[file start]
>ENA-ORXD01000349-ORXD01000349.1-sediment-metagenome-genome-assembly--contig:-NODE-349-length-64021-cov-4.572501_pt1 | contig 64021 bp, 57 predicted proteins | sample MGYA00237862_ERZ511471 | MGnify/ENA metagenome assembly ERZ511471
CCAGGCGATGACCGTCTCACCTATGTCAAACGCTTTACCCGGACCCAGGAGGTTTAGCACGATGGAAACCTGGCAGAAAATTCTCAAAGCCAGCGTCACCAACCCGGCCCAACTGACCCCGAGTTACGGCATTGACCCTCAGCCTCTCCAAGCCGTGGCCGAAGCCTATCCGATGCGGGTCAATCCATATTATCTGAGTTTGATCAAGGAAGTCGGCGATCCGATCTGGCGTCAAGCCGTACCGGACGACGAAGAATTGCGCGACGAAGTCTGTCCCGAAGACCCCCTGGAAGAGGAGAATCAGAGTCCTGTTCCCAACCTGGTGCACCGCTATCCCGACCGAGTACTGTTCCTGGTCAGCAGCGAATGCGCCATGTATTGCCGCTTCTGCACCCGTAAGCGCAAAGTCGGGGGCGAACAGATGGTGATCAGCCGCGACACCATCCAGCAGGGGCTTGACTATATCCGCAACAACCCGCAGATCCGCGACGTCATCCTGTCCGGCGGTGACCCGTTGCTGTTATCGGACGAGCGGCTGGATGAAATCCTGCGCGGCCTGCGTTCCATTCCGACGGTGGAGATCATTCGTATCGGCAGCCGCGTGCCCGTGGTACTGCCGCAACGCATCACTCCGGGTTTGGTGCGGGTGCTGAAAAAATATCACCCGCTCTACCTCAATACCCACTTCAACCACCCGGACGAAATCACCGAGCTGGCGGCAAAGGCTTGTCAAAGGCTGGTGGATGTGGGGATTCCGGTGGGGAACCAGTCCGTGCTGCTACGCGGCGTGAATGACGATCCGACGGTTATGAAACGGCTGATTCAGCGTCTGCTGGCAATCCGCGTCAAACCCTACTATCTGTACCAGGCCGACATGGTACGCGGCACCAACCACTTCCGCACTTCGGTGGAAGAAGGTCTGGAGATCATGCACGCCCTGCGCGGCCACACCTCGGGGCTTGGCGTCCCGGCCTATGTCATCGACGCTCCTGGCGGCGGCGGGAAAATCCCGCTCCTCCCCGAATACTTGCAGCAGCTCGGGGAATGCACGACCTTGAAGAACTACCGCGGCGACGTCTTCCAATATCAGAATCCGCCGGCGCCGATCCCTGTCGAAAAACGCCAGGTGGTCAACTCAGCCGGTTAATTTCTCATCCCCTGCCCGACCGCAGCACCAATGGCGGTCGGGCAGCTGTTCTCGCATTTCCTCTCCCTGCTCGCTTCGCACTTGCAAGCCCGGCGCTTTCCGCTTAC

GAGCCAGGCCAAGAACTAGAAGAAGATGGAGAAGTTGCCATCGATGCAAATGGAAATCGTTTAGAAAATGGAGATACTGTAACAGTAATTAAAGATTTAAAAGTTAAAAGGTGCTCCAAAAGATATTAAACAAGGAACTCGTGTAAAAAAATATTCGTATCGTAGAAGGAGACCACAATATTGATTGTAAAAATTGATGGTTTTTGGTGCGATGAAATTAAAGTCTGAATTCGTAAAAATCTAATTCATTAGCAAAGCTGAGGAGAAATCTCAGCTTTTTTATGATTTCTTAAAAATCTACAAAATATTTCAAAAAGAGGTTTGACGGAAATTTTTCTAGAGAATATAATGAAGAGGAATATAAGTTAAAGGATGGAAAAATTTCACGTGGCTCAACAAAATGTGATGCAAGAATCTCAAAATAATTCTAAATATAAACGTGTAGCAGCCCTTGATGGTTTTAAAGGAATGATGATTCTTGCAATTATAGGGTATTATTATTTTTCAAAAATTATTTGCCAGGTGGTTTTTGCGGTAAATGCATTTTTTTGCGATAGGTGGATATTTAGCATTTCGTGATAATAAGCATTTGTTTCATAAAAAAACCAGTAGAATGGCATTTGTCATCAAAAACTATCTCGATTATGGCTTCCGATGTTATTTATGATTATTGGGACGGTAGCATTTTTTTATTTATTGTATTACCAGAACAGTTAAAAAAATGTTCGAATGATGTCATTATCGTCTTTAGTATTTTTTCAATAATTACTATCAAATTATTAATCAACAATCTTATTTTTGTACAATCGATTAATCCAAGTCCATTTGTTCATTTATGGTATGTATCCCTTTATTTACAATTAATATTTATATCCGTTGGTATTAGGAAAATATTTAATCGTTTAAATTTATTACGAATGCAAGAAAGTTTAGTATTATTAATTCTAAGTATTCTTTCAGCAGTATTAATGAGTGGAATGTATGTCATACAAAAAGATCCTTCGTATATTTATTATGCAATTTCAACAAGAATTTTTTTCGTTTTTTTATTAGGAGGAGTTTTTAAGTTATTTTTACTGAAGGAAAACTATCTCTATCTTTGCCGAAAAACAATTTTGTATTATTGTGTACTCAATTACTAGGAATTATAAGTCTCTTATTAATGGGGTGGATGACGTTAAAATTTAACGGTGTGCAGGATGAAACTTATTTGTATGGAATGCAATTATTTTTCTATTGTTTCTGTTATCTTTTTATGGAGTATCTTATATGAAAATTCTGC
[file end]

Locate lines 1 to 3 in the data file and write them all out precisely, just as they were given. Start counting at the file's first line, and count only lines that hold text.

>ENA-ORXD01000349-ORXD01000349.1-sediment-metagenome-genome-assembly--contig:-NODE-349-length-64021-cov-4.572501_pt1 | contig 64021 bp, 57 predicted proteins | sample MGYA00237862_ERZ511471 | MGnify/ENA metagenome assembly ERZ511471
CCAGGCGATGACCGTCTCACCTATGTCAAACGCTTTACCCGGACCCAGGAGGTTTAGCACGATGGAAACCTGGCAGAAAATTCTCAAAGCCAGCGTCACCAACCCGGCCCAACTGACCCCGAGTTACGGCATTGACCCTCAGCCTCTCCAAGCCGTGGCCGAAGCCTATCCGATGCGGGTCAATCCATATTATCTGAGTTTGATCAAGGAAGTCGGCGATCCGATCTGGCGTCAAGCCGTACCGGACGACGAAGAATTGCGCGACGAAGTCTGTCCCGAAGACCCCCTGGAAGAGGAGAATCAGAGTCCTGTTCCCAACCTGGTGCACCGCTATCCCGACCGAGTACTGTTCCTGGTCAGCAGCGAATGCGCCATGTATTGCCGCTTCTGCACCCGTAAGCGCAAAGTCGGGGGCGAACAGATGGTGATCAGCCGCGACACCATCCAGCAGGGGCTTGACTATATCCGCAACAACCCGCAGATCCGCGACGTCATCCTGTCCGGCGGTGACCCGTTGCTGTTATCGGACGAGCGGCTGGATGAAATCCTGCGCGGCCTGCGTTCCATTCCGACGGTGGAGATCATTCGTATCGGCAGCCGCGTGCCCGTGGTACTGCCGCAACGCATCACTCCGGGTTTGGTGCGGGTGCTGAAAAAATATCACCCGCTCTACCTCAATACCCACTTCAACCACCCGGACGAAATCACCGAGCTGGCGGCAAAGGCTTGTCAAAGGCTGGTGGATGTGGGGATTCCGGTGGGGAACCAGTCCGTGCTGCTACGCGGCGTGAATGACGATCCGACGGTTATGAAACGGCTGATTCAGCGTCTGCTGGCAATCCGCGTCAAACCCTACTATCTGTACCAGGCCGACATGGTACGCGGCACCAACCACTTCCGCACTTCGGTGGAAGAAGGTCTGGAGATCATGCACGCCCTGCGCGGCCACACCTCGGGGCTTGGCGTCCCGGCCTATGTCATCGACGCTCCTGGCGGCGGCGGGAAAATCCCGCTCCTCCCCGAATACTTGCAGCAGCTCGGGGAATGCACGACCTTGAAGAACTACCGCGGCGACGTCTTCCAATATCAGAATCCGCCGGCGCCGATCCCTGTCGAAAAACGCCAGGTGGTCAACTCAGCCGGTTAATTTCTCATCCCCTGCCCGACCGCAGCACCAATGGCGGTCGGGCAGCTGTTCTCGCATTTCCTCTCCCTGCTCGCTTCGCACTTGCAAGCCCGGCGCTTTCCGCTTAC

GAGCCAGGCCAAGAACTAGAAGAAGATGGAGAAGTTGCCATCGATGCAAATGGAAATCGTTTAGAAAATGGAGATACTGTAACAGTAATTAAAGATTTAAAAGTTAAAAGGTGCTCCAAAAGATATTAAACAAGGAACTCGTGTAAAAAAATATTCGTATCGTAGAAGGAGACCACAATATTGATTGTAAAAATTGATGGTTTTTGGTGCGATGAAATTAAAGTCTGAATTCGTAAAAATCTAATTCATTAGCAAAGCTGAGGAGAAATCTCAGCTTTTTTATGATTTCTTAAAAATCTACAAAATATTTCAAAAAGAGGTTTGACGGAAATTTTTCTAGAGAATATAATGAAGAGGAATATAAGTTAAAGGATGGAAAAATTTCACGTGGCTCAACAAAATGTGATGCAAGAATCTCAAAATAATTCTAAATATAAACGTGTAGCAGCCCTTGATGGTTTTAAAGGAATGATGATTCTTGCAATTATAGGGTATTATTATTTTTCAAAAATTATTTGCCAGGTGGTTTTTGCGGTAAATGCATTTTTTTGCGATAGGTGGATATTTAGCATTTCGTGATAATAAGCATTTGTTTCATAAAAAAACCAGTAGAATGGCATTTGTCATCAAAAACTATCTCGATTATGGCTTCCGATGTTATTTATGATTATTGGGACGGTAGCATTTTTTTATTTATTGTATTACCAGAACAGTTAAAAAAATGTTCGAATGATGTCATTATCGTCTTTAGTATTTTTTCAATAATTACTATCAAATTATTAATCAACAATCTTATTTTTGTACAATCGATTAATCCAAGTCCATTTGTTCATTTATGGTATGTATCCCTTTATTTACAATTAATATTTATATCCGTTGGTATTAGGAAAATATTTAATCGTTTAAATTTATTACGAATGCAAGAAAGTTTAGTATTATTAATTCTAAGTATTCTTTCAGCAGTATTAATGAGTGGAATGTATGTCATACAAAAAGATCCTTCGTATATTTATTATGCAATTTCAACAAGAATTTTTTTCGTTTTTTTATTAGGAGGAGTTTTTAAGTTATTTTTACTGAAGGAAAACTATCTCTATCTTTGCCGAAAAACAATTTTGTATTATTGTGTACTCAATTACTAGGAATTATAAGTCTCTTATTAATGGGGTGGATGACGTTAAAATTTAACGGTGTGCAGGATGAAACTTATTTGTATGGAATGCAATTATTTTTCTATTGTTTCTGTTATCTTTTTATGGAGTATCTTATATGAAAATTCTGC